Bernie Fraser and John Edwards say increase taxes on wealthy

The following from Elysse Morgan (ABC 17 May 2017) shows just how widespread has become the rejection of increasing the income of those at the top, at the cost of those lower down, as the means to economic recovery has become. When people with backgrounds like Bernie Fraser and John Edwards feel compelled to speak out, there may just be something in it. They go so far as to support increasing taxes for the rich.

Financial heavyweights Bernie Fraser and John Edwards are united in calling on the Government to increase taxes if it wants to balance the budget.

Both believe there are flaws in Treasurer Scott Morrison’s assumptions of a surplus by 2021 and say some radical changes are needed to address future spending.

Taxing the rich more and hitting all Australians with the Medicare levy is the only reliable way the Federal Government will reach its surplus goal, according to Dr Edwards, former Reserve Bank board member and leading economist.

He also welcomed Opposition Leader Bill Shorten’s plan to take the tax rate for those earning more than $180,000 to 49.5 per cent permanently, an idea slammed by Dr Edwards’ former boss Paul Keating, who labelled it a punitive tax gouge.

“I don’t think a change of 2 cents in the dollar on very high incomes is going to make quite that much difference,” Dr Edwards told The Business.

The bank levy does not trouble him and he praised the Government’s “courage to recognise we need tax increases”.

“I think they should scrap the corporate tax cut as well and we’d get to surplus a little more reliably and little more rapidly,” he said.

It is on the bank levy that the two men part.

“It looks like a populist policy based essentially on the unpopularity of the banks and it’s an easy target for the Government to raise revenue,” Mr Fraser, a former RBA governor, said.

“It won’t hurt the economy in any obvious way but it won’t lead to a sustainable society that politicians talk about wanting, a more prosperous and fair society.”

When put to him that the Government believed it was fair the banks should pay a levy particularly given the taxpayer support they receive, Mr Fraser suggested the tax should be across the board.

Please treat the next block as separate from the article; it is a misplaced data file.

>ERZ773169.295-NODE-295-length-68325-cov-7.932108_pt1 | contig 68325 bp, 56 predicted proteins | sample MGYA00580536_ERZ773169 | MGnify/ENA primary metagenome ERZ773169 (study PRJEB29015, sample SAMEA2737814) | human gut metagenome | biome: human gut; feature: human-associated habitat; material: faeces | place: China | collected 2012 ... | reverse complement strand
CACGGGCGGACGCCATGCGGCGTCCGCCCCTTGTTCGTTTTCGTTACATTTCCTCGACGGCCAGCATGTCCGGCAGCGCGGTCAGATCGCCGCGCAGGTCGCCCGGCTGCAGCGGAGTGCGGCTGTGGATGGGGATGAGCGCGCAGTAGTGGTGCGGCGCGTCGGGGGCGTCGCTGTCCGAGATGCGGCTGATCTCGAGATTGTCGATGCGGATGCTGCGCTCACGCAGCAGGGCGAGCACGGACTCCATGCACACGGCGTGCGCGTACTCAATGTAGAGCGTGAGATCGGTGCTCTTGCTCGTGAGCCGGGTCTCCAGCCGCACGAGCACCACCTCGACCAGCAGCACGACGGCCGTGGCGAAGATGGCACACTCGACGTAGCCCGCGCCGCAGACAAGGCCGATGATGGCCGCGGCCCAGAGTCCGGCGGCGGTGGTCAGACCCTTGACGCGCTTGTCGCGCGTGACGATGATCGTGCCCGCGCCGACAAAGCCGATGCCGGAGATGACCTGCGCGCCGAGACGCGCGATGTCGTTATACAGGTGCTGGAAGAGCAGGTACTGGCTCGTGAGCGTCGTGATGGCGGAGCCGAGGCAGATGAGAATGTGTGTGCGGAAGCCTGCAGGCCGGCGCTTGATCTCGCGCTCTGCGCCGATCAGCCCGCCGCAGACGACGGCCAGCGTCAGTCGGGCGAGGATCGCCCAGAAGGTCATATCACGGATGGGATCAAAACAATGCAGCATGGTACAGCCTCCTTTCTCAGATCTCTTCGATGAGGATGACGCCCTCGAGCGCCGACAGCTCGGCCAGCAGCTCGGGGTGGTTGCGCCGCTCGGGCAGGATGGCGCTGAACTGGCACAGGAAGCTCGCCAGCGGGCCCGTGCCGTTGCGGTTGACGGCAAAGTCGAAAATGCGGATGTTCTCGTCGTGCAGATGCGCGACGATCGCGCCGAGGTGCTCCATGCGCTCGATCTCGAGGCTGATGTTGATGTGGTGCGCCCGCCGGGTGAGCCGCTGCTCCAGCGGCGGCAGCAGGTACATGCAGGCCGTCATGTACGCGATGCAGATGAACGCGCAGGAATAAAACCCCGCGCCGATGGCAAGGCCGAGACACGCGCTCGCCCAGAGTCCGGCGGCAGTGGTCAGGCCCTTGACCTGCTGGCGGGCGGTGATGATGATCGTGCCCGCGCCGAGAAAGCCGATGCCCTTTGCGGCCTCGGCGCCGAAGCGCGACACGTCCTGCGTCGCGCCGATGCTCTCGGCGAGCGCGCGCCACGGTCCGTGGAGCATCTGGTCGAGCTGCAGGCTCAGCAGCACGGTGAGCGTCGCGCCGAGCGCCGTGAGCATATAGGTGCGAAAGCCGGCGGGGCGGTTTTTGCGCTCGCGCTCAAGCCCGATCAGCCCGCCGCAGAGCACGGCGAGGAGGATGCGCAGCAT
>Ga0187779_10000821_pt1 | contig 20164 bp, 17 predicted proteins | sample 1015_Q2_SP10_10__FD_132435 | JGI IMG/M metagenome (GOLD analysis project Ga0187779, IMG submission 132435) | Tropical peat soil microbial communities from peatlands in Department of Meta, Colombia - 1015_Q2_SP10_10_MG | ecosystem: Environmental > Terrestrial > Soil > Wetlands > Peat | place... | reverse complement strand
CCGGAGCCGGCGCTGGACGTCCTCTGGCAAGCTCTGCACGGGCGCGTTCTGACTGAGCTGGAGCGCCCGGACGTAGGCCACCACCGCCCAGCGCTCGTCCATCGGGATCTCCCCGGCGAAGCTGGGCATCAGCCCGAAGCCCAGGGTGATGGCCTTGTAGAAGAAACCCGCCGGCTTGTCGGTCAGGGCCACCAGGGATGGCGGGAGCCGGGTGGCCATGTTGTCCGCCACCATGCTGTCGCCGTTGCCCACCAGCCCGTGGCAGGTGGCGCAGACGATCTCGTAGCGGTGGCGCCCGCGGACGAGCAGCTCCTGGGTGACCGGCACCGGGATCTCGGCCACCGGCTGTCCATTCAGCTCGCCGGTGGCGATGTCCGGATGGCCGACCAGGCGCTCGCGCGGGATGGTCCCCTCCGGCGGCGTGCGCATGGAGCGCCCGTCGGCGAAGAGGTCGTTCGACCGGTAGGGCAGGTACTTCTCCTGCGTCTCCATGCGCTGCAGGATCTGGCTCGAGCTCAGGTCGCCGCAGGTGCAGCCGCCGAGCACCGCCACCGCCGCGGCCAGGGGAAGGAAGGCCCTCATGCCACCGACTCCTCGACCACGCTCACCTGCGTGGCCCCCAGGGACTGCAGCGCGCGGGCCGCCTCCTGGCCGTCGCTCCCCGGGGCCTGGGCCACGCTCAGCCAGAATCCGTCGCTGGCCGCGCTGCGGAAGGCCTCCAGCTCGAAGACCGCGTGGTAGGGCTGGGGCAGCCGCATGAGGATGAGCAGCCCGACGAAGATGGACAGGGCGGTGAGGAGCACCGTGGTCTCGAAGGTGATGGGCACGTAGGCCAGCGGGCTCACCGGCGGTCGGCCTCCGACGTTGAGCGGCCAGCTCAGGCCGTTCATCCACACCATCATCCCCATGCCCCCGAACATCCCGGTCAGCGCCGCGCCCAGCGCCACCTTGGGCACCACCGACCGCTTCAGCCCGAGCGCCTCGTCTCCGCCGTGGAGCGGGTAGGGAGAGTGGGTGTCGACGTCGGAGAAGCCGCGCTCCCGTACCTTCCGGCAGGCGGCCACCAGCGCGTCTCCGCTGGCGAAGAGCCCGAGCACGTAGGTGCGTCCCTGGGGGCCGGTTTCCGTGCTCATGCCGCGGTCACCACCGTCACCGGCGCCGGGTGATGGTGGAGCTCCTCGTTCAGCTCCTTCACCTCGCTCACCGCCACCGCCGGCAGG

“If Scott Morrison believes it is OK to chase big profits, then it should also look to pharmaceutical, mining, technology companies to name a few,” he said.

“If there is this kind of capacity there that the Treasurer thinks that there is in the banks [to pay more tax] then it is elsewhere, and a fair tax would not be discriminatory on the unpopularity of the banks but would actually pursue [them all].”

He suggests a progressive company tax, similar to the income tax system, where the more a business earned the more it paid.

“It’s at least worth thinking about, we already have two rates of tax for business based on turnover,” he said.

He backed former Treasury boss and now NAB chairman Ken Henry’s calls for an inquiry into the bank levy, if the reports that the Government did not consult with industry or regulators were true.

“If there hasn’t been appropriate consultation, that’s a no if the Government wants to make significant changes to taxation, if they don’t consult adequately with all the stakeholders before they determine what they are going to do … that is a serious mistake and governments run a real risk in getting things wrong,” he said.

Mr Fraser dismissed the argument the levy would even up the playing field for smaller banks, saying that would only happen if the big banks increased their lending rates dramatically as a result, which he did not believe would happen.

The temptation for future governments to raise the bank levy to plug budget holes would be too great to resist, Mr Fraser said, because there was nothing to stop them.

“There is no clear coherent framework for determining budgets, for determining government spending and revenue measures, and that’s the problem — everything is ad hoc, in large part driven by ideologies and lobbyists,” he said.

 

 

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